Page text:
– See more at: http://codes.lp.findlaw.com/uscode/26/E/53/B/I/5844#sthash.NdZz3OEP.dpuf
    Notes:
    (Added Pub. L. 90-618, title II, Sec. 201, Oct. 22, 1968, 82 Stat. 1230; amended Pub. L. 94-455, title XIX, Sec. 1906(b)(13)(A), Oct. 4, 1976, 90 Stat. 1834.)
    PRIOR PROVISIONS
    A prior section 5844, act Aug. 16, 1954, ch. 736, 68A Stat. 725, related to exportation, prior to the general revision of this chapter by Pub. L. 90-618. Provisions similar to those comprising this section were contained in prior section 5845, act Aug. 16, 1954, ch. 736, 68A Stat. 725, prior to the general revision of this chapter by Pub. L. 90-618.
    AMENDMENTS
    1976 – Pub. L. 94-455 struck out “or his delegate” after “Secretary” wherever appearing. – See more at: http://codes.lp.findlaw.com/uscode/26/E/53/B/I/5844/notes#sthash.GTJJcXh6.dpuf

    26 U.S.C. § 5845 :
    US Code – Section 5845: Definitions

    For the purpose of this chapter –

    (a) Firearm The term “firearm” means
    (1) a shotgun having a barrel or barrels of less than 18 inches in length;
    (2) a weapon made from a shotgun if such weapon as modified has an overall length of less than 26 inches or a barrel or barrels of less than 18 inches in length;
    (3) a rifle having a barrel or barrels of less than 16 inches in length;
    (4) a weapon made from a rifle if such weapon as modified has an overall length of less than 26 inches or a barrel or barrels of less than 16 inches in length;
    (5) any other weapon, as defined in subsection (e);
    (6) a machinegun;
    (7) any silencer (as defined in section 921 of title 18, United States Code); and
    (8) a destructive device. [MOOA]
    [Maybe I’m missing something, but after reading the previous list, so far as I can tell, the term “firearm” always seems to mean some sort of ILLEGAL weapon. If I’m right, then if you register your pistol as a “firearm” you may be admitting that your pistol is ILLEGAL and subject to regulation or seizure. If this line of conjecture were valid, the government can license and regulate “firearms” precisely because they are defined as being illegal.]
    The term “firearm” shall not include an antique firearm or any device (other than a machinegun or destructive device) which, although designed as a weapon, the Secretary finds by reason of the date of its manufacture, value, design, and other characteristics is primarily a collector’s item and is not likely to be used as a weapon.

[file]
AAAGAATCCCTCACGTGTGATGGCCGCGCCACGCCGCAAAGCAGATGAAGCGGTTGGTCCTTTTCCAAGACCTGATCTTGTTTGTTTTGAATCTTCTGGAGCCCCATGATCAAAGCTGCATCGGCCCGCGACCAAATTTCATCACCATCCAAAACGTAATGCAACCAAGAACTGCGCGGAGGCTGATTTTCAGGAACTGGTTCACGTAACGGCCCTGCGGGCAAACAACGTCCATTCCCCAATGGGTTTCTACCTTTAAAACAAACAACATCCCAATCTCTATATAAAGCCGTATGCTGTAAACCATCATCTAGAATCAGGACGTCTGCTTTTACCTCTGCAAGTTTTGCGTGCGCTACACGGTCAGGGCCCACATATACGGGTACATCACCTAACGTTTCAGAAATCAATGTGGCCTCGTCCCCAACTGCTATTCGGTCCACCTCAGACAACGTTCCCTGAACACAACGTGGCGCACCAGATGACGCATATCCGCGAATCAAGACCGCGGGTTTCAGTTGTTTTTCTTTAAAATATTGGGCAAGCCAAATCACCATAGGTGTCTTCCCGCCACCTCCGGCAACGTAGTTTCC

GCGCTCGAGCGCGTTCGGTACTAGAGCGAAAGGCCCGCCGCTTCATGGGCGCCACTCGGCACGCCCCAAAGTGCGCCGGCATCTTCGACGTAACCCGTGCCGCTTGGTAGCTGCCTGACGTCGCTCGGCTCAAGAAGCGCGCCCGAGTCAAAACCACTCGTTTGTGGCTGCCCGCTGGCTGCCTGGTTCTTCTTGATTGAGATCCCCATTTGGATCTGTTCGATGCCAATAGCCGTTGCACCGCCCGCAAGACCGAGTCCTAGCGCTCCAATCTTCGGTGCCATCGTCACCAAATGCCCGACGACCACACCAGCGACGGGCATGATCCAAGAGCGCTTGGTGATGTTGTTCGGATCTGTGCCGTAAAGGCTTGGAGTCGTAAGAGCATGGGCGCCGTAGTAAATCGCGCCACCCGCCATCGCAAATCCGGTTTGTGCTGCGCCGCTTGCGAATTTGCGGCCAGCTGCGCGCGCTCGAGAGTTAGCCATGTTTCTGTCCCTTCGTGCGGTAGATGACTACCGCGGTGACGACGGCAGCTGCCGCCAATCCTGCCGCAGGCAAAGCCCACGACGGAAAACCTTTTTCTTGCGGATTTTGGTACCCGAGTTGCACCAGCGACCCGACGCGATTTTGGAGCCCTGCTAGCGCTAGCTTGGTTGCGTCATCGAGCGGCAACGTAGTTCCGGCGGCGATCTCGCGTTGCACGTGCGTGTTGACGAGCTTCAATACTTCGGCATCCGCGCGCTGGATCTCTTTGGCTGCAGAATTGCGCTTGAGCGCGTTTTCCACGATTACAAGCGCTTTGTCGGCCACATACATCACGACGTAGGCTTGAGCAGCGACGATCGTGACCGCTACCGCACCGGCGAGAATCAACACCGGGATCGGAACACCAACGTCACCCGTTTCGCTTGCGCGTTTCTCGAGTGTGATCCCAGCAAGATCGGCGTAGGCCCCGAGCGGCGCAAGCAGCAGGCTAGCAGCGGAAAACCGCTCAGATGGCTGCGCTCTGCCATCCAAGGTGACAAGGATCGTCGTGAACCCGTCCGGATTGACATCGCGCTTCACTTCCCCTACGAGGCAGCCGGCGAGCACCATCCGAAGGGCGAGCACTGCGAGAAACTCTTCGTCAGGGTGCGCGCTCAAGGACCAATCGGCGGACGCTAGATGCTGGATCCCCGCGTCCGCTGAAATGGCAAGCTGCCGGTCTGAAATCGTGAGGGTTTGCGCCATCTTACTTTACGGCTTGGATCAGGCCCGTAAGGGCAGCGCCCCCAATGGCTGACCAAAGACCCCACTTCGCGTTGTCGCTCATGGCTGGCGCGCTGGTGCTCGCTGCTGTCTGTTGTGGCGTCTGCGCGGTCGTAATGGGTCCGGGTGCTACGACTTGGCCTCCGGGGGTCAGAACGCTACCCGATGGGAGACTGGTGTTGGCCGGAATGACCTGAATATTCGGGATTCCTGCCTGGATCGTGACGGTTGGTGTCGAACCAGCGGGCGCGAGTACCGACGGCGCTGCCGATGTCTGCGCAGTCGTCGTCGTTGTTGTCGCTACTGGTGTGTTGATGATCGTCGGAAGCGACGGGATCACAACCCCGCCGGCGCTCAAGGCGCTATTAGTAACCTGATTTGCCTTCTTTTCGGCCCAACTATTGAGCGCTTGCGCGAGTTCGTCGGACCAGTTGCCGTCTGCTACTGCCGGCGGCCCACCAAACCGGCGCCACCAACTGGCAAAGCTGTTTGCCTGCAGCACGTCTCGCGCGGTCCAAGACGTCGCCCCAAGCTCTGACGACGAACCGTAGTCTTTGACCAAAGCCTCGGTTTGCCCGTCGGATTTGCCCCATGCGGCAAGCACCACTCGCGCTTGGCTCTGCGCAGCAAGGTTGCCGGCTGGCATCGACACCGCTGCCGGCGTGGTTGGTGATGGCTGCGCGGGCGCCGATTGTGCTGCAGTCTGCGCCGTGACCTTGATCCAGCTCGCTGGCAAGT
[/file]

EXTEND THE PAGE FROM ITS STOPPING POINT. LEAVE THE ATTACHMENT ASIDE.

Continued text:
(b) Machinegun The term “machinegun” means any weapon which shoots, is designed to shoot, or can be readily restored to shoot, automatically more than one shot, without manual reloading, by a single function of the trigger. The term shall also include the frame or receiver of any such weapon, any part designed and intended solely and exclusively, or combination of parts designed and intended, for use in converting a weapon into a machinegun, and any combination of parts from which a machinegun can be assembled if such parts are in the possession or under the control of a person.
    [“Possession” implicates a beneficial interest in equity. It implicates having equitable title to USE the property in question, but not having LEGAL title. This is consistent with my understanding that FRNs only provide equitable title to the purchaser, while lawful money (gold/silver) an by LEGAL title (true ownership). “Control” is a kind of de facto equitable title that can also exist even for people who do not actually own legal title to whatever property is in question.]

    (c) Rifle The term “rifle” means a weapon designed or redesigned, made or remade, and intended to be fired from the shoulder and designed or redesigned and made or remade to use the energy of the explosive in a fixed cartridge to fire only a single projectile through a rifled bore for each single pull of the trigger, and shall include any such weapon which may be readily restored to fire a fixed cartridge.

    (d) Shotgun The term “shotgun” means a weapon designed or redesigned, made or remade, and intended to be fired from the shoulder and designed or redesigned and made or remade to use the energy of the explosive in a fixed shotgun shell to fire through a smooth bore either a number of projectiles (ball shot) or a single projectile for each pull of the trigger, and shall include any such weapon which may be readily restored to fire a fixed shotgun shell.